Economic growth is the cumulative measure of the market value of goods and services produced in an economy over time. The inflation effect is usually adjusted. Economists measure economic growth as the percentage increase in real gross domestic product (GDP). The real GDP of Indonesia in 2016 was 5.02% while that of the United States was 1.6% (Worldbank, 2018). Indonesia seems to be economically growing at a higher rate than the United States.
One can also assess the economic growth by looking at the per capita GDP at current prices. In 1970, Indonesia's per capita GDP at current prices measured in US dollars was 271 billion, and this has grown to 3,570 billion in 2016 (United Nations Data, 2018). This represents a growth of 1271% over the 46-year period. On the other hand, the United States recorded a per capita of 5, 133 billion US dollars in 1970 and this figure has grown to 57,808 billion US dollars in 2016 (United Nations Data, 2018). This represents an increase of 1026% over the 46-year period. Again, Indonesia seems to have realized higher economic growth over the 46-year period than the United States.
The standards of living of people in a country are the measure of comfort, wealth, necessities available and the material goods. United Nations measures the standards of living using the human development index (HDI). HDI emphasizes on people and their capabilities as the determinants of development in a country as contrasted to economic growth only. HDI is a summary that measures achievement in three key dimensions including a long and healthy life, decent standard of living and being knowledgeable. This means that HDI measures health (life expectancy at birth), education (mean of years of schooling) and standard of living (using the gross national income per capita) (Roser, 2018). The United States overall has a higher standard of living than Indonesia. The United States posted an HDI value of 0.920 in 2015 positioning the country 10th out of 188 countries. Between 1990 and 2015, this value increased at 6.9%. Life expectancy at birth was 79.2, expected years of schooling 16.5, mean years of schooling 13.2 and gross national product of (2011 Purchasing Power Parity (PPP)$) 53, 245 (United Nations Development Program, 2018). On the other hand, Indonesia posted an HDI value of 0.689 positioning the country at 113 out of 188 countries and territories in 2015. Between 1990 and 2015, HDI had increased by 30%. In the same year, life expectancy at birth was 69.1, expected years of schooling 12.9, mean years of schooling 7.9, gross national income per (2011 PPP$) 10, 063 (United Nations Development Program, 2018). The United States has higher standards of living for the people as indicated by a gross national income of 53, 245 which is almost five times that of Indonesia.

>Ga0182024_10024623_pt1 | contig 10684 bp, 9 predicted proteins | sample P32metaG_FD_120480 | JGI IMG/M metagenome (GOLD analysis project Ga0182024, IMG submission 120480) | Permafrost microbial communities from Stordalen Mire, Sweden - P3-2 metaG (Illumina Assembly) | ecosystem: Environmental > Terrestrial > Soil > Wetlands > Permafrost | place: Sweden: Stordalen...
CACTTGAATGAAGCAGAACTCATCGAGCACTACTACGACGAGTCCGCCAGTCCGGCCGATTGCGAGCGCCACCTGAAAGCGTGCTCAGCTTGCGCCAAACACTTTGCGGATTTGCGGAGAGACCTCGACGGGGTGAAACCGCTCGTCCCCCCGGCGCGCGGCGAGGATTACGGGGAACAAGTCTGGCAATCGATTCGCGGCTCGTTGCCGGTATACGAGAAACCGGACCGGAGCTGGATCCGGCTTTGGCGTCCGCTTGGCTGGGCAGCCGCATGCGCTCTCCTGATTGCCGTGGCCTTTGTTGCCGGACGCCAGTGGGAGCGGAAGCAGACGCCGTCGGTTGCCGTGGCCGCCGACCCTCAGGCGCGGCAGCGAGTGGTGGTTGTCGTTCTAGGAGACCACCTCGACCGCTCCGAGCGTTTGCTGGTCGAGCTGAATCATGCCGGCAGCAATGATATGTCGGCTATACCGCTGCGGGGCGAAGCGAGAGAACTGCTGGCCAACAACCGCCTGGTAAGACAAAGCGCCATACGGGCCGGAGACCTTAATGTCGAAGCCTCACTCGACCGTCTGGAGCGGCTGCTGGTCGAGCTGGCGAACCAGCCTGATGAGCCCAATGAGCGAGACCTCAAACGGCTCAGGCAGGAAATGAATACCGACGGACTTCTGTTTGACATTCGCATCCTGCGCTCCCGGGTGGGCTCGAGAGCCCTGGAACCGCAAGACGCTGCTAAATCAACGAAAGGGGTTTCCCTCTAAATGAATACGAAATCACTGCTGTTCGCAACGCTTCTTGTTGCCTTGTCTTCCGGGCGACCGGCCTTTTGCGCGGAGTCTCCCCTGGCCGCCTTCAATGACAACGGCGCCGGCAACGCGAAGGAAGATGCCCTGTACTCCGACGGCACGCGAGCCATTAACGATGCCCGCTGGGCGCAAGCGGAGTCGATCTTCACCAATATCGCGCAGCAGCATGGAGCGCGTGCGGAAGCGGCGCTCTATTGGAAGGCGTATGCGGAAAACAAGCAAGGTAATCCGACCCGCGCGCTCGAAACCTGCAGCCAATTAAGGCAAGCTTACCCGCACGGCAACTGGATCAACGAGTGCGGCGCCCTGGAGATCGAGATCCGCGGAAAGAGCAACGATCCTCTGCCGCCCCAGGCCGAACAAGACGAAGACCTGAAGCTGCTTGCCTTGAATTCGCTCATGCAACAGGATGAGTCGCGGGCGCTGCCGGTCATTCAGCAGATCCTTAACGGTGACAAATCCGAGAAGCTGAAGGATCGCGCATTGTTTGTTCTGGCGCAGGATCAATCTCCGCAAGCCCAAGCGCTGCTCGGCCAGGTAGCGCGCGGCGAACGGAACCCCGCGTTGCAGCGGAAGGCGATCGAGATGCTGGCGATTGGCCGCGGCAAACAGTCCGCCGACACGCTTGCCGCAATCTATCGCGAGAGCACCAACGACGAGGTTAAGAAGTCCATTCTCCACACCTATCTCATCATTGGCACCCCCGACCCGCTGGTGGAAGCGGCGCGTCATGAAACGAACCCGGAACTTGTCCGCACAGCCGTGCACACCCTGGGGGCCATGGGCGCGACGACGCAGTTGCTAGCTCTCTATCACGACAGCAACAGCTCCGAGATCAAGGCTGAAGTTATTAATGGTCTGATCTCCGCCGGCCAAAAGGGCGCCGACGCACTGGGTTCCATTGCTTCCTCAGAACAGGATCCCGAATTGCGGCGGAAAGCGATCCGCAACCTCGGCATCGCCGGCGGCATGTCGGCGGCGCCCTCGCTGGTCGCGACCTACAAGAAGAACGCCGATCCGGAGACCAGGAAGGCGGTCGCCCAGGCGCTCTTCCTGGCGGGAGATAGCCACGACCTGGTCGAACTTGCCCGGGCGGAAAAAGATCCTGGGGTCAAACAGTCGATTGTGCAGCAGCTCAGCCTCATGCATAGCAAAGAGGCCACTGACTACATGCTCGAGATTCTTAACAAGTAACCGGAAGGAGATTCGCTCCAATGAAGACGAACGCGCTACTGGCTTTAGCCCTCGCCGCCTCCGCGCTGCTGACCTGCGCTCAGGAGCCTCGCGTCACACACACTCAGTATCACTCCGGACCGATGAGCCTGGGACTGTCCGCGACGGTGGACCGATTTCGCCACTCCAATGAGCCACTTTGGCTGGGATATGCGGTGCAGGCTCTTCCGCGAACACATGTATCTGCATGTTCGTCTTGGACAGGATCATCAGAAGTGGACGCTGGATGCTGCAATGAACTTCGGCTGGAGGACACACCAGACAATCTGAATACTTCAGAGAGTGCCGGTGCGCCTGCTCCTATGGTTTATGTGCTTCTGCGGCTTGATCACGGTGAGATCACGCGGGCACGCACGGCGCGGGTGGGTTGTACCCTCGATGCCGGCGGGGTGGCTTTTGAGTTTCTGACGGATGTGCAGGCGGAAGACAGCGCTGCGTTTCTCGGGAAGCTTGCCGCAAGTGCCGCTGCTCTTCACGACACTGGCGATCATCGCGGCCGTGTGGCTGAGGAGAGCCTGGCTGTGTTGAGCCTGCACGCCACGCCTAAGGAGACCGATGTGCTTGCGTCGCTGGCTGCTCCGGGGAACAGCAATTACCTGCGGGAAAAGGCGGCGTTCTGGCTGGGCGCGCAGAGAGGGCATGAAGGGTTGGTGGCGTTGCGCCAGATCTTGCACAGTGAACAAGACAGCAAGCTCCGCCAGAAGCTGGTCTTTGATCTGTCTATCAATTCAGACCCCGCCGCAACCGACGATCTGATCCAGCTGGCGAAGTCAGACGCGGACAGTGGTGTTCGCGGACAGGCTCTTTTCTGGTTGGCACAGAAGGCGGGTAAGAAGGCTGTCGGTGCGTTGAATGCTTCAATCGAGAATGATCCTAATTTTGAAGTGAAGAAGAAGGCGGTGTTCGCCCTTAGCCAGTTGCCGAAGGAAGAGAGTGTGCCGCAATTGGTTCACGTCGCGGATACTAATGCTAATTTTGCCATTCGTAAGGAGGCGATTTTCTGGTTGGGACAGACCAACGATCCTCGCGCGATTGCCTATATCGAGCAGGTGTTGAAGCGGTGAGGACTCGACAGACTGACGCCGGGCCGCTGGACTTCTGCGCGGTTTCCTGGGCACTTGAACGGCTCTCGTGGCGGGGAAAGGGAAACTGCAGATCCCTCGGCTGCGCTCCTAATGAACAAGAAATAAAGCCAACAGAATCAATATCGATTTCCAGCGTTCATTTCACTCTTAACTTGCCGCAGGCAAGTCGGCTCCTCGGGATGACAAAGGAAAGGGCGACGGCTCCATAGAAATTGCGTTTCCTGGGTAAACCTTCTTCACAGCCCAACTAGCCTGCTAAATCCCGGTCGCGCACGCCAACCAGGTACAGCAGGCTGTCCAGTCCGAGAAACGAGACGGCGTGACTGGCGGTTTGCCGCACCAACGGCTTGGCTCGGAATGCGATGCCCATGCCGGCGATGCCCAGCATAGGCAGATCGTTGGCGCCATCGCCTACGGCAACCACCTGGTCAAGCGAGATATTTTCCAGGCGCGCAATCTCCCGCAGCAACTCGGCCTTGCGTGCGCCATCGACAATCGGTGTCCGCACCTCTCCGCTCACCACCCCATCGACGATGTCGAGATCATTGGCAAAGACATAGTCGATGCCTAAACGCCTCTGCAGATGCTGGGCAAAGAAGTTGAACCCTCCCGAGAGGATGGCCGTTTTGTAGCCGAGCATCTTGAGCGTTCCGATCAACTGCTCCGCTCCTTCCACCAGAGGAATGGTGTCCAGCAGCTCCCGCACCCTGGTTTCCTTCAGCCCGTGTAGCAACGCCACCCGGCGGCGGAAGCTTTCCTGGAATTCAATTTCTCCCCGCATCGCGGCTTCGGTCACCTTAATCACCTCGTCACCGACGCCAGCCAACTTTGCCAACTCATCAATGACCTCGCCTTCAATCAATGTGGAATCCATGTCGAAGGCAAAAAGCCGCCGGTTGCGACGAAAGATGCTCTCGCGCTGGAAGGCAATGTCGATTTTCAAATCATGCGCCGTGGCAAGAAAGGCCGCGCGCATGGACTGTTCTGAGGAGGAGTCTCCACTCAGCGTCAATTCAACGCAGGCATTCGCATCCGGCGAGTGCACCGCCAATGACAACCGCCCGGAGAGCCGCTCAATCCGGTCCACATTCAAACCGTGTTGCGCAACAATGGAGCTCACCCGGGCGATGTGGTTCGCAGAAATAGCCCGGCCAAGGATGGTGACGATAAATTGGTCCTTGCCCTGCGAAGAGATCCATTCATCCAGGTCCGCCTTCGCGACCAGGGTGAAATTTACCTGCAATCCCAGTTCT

The Contribution of Economic Growth to Living Standards in Indonesia and United States
Often, economic growth is not related to improvements in living standards of the people. This has been demonstrated by the comparison between the United States and Indonesia. Despite the fact that Indonesia posted a GDP (a measure of the economic growth) of 5.02% in 2016, it still posted a low HDI (indicative of living standards of 0.689 as compared to the United States that posted a relatively low GDP of 1.62% but still had a higher HDI of 0.920. From this, it may be concluded that economic growth has had only a little impact on the living standards. This is considering the undeniable fact that perhaps as a result of an increase in GDP of Indonesia from 1970 to 2016 may have caused the increase of 30% in HDI between 1990 and 2015.
The low impact of increased economic growth on the living standards of the people in Indonesia may be because such GDP could be exclusive whereas the United State's GDP (despite being low) was inclusive. Exclusive GDP is where the productivity is credited to a few people, and the majority are left out (Jackson, 2009, p. 56). The majority could be employed by a few capitalists paying them low incomes. On the other hand, inclusive GDP, the economic policies are attuned to the expansion of social participation so that the benefits of economic growth (no matter how little they may be) affect the entire population (Samans, Blanke, Corrigan, and Drzeniek, 2015, p. 24).